The COVID-19 pandemic forced an early end to the college basketball season for many teams, but North Carolina was not one of them.
In the last ACC game played last season, while Tom Hanks and Rudy Goebert were testing positive and the NBA was shutting down, UNC was losing to Syracuse in the ACC Tournament. The loss ended the Tar Heels’ season. At 14-19, the first losing season in Roy Williams’ career, there would be no postseason berth.
By the time that first the ACC Tournament and then the NCAAs were canceled, the Tar Heels were already cleaning out their lockers.
“It was not a fun year for us,” Williams said. “Not a normal year for North Carolina.”
The Tar Heels suffered injuries, struggled to score and suffered their first home loss to Clemson, as well as a nightmare march of near misses and close calls that never seemed to go their way.
“Six games we lost where the other team had the last shot,” Williams said. “They made all six. Three games we lose because we don’t box out. Nobody in the history of college basketball emphasizes boxing out more than I do.”
That’s why, early in preseason practice when a few of the returning UNC players failed to box out on back-to-back possessions, Williams stopped play and rained fire.
“You’re darn right I went absolutely stone-cold dead crazy,” he said. “They’d better expect that until they change their behavior.”
Obviously, the players suffered through the losing season last year and still bear the scars from all the heartbreaks and defeats.
“I’m really, ‘Frankly, my dear … I don’t care,’” Williams said, censoring the famous movie line. “We’re the ones that screwed it up.”
Needless to say, one losing season was enough for Williams.
That doesn’t mean he’s had lowlights from the season on a continuous loop, though.
“It’s not like I’m saying, ‘OK, everybody get on the end line and remember last year,’” he said. “Or, ‘Everybody shoot one free throw and remember last year. Everybody go to the bathroom, and let’s remember last year.’ That’s not what it is.”
Instead, it’s pushing players to fix what went wrong last year.
“I’m hungry,” he said. “I did not enjoy that. It was not something that was fun.”
The good news for Williams and the returning Tar Heels is that the team has gotten an infusion of talent, with six blue chip freshmen joining a core of returning players. This year’s UNC team should be deeper in the frontcourt and have far more scoring options.
Things start inside, where ACC preseason Player of the Year Garrison Brooks returns for his senior year, joined by returning sophomore Armando Bacot. The Tar Heels also added five-star centers Day’Ron Sharpe and Walker Kessler.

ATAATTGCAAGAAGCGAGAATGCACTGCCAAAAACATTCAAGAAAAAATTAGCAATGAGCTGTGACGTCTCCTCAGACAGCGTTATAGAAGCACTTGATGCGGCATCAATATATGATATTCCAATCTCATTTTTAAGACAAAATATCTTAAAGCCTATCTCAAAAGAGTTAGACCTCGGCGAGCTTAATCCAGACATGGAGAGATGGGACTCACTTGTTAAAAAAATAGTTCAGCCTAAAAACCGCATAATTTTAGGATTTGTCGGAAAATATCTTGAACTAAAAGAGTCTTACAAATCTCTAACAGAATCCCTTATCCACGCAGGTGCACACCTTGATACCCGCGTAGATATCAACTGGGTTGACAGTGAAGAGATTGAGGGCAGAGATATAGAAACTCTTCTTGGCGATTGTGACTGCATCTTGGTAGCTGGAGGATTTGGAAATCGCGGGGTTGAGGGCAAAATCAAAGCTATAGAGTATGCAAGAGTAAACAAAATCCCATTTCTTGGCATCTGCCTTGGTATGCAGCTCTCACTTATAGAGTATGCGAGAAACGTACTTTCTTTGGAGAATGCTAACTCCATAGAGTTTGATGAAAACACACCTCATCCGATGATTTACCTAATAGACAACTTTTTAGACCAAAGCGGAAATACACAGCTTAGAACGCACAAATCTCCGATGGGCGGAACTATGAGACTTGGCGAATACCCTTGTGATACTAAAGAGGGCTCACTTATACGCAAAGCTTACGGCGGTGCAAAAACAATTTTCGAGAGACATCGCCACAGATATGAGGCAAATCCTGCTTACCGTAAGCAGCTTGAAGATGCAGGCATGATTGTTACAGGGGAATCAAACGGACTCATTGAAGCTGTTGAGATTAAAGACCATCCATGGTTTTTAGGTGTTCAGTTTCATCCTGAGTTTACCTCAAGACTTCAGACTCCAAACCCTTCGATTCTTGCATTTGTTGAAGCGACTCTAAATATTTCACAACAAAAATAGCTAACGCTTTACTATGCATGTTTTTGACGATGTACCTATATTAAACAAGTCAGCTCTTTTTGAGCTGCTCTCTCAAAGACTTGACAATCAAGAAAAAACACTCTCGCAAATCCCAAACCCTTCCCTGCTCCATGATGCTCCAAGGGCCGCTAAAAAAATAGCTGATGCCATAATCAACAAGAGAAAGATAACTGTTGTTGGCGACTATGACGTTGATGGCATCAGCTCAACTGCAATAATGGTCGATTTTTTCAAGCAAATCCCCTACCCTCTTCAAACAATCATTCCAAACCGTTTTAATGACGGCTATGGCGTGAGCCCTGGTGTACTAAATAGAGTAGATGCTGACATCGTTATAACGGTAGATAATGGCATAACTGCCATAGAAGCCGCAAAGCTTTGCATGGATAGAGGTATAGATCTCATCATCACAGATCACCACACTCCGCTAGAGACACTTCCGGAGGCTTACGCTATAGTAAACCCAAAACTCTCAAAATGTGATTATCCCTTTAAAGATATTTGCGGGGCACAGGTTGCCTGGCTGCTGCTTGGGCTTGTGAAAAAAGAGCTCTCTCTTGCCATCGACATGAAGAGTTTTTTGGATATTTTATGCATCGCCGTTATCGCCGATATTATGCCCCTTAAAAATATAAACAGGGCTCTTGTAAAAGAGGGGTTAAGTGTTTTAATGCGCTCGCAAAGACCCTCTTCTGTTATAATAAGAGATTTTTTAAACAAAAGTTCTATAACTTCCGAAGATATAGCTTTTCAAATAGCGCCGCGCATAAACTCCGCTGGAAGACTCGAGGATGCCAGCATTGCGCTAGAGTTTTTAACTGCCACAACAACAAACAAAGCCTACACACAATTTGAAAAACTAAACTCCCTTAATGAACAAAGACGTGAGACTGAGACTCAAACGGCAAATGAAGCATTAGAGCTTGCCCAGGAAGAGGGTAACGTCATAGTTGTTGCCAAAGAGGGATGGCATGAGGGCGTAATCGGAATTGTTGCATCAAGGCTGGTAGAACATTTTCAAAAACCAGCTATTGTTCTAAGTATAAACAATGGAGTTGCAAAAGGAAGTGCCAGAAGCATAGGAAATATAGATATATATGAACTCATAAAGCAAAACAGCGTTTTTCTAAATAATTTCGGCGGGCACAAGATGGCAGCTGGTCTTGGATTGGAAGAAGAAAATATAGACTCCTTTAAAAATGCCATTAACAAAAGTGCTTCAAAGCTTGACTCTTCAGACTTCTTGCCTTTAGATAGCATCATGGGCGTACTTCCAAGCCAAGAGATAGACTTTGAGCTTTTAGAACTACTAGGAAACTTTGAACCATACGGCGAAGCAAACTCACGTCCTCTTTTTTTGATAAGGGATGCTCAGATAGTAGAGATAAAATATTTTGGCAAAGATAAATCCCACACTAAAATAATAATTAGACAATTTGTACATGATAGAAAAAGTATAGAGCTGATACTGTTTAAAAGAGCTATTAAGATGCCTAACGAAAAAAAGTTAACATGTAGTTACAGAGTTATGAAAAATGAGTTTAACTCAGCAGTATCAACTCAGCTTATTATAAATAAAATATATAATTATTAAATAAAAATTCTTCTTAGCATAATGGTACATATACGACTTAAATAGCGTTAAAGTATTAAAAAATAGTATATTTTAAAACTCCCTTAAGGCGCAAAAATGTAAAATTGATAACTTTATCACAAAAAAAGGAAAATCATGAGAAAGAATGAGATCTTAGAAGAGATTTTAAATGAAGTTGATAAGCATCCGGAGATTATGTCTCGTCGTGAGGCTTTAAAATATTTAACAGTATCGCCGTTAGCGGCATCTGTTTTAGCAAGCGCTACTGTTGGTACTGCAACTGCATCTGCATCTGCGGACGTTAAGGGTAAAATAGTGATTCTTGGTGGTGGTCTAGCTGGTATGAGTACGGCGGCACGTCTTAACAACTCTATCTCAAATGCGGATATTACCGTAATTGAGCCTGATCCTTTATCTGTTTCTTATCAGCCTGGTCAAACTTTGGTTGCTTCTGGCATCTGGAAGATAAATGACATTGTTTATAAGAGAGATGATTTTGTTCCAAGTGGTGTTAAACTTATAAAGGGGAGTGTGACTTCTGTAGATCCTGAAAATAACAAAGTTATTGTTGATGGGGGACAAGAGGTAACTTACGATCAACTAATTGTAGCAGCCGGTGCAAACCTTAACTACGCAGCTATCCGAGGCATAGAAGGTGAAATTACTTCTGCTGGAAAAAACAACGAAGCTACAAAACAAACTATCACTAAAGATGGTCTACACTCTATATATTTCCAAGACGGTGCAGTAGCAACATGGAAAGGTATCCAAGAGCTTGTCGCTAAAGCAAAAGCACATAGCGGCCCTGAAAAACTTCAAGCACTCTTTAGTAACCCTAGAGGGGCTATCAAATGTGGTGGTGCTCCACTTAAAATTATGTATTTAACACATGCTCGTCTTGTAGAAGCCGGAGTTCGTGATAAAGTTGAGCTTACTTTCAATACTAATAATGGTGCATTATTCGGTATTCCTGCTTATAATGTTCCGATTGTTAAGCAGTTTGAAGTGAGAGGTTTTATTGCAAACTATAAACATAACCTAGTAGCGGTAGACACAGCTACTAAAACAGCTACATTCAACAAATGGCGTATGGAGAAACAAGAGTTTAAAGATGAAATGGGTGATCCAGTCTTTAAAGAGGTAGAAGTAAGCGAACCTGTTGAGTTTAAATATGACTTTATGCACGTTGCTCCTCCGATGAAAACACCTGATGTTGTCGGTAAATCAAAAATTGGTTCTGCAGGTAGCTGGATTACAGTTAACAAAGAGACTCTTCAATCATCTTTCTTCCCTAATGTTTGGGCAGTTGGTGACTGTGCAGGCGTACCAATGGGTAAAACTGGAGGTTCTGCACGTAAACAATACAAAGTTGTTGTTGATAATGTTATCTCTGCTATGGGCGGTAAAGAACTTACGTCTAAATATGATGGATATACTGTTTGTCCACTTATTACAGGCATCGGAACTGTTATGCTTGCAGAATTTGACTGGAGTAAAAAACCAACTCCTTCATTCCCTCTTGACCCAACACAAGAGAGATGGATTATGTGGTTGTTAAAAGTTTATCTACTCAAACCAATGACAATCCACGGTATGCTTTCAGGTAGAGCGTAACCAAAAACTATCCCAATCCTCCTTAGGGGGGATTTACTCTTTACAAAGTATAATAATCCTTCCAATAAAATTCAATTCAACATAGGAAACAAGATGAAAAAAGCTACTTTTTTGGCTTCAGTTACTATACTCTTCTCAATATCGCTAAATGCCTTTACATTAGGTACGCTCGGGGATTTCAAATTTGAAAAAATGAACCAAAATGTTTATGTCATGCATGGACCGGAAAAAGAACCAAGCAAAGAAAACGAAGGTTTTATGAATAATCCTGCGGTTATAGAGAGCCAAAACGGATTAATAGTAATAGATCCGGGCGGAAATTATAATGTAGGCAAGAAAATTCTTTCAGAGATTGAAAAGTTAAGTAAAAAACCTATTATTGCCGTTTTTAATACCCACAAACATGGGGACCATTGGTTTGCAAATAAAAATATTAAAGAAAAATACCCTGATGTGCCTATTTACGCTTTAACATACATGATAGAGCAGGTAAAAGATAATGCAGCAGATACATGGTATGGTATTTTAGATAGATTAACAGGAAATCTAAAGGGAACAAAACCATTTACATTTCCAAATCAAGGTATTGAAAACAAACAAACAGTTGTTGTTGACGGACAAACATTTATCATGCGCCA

“We’ve got good competition down there for the first time in a few years,” Williams said.
At the wing, Leaky Black returns and is healthy for the first time since he arrived at Carolina.
“A healthy Leaky Black makes us a better basketball team,” Williams said. He’ll be backed up by a freshman with a familiar name in Puff Johnson, younger brother of former Tar Heel shooter Cameron Johnson.
In the backcourt, things have undergone extensive renovation. Senior Andrew Platek is back, but the bulk of the minutes will go to freshmen, with three newcomers joining the team. Caleb Love is expected to start at point guard from day one.
“He’s a scoring point guard,” Williams said. “A big-time scorer, an attacker. He also knows when to pass, but on the scale of Ty Lawson to Kendall Marshall, I’d say he’s more aggressive scoring the ball.”
Love will likely be backed up by another freshman in RJ Davis, who will also play alongside Love as a shooting guard.
“RJ has old-school values,” Williams said. “He’s always penetrating, always probing, trying to see what’s happening. He’s a little undersized to play the two, but he’ll play the two some this year. He has a really good feel for how to play the game at the pace I want to play. He has good natural instincts. He’ll play a heck of a lot more.”
Four-star shooting guard Kerwin Walton rounds out the half-dozen freshmen. With the most newcomers on the roster since the 2017-18 season, Williams predicts that we may see an all-freshman lineup on the floor during games at times this year, although the learning curve is steeper than in many years.
“We’ve got to go a little slower,” he said. “Push ’em, push ’em, push ’em, then put your arm around ’em.”
Of course, the benefit of the freshmen is that they didn’t go through last season.
“I can’t yell at a freshman for making the same mistake and not boxing out,” Williams said, “because he wasn’t here last year.”
Williams was, though, and he won’t soon forget what it was like.
“I’m motivated, because I did not enjoy it,” he said.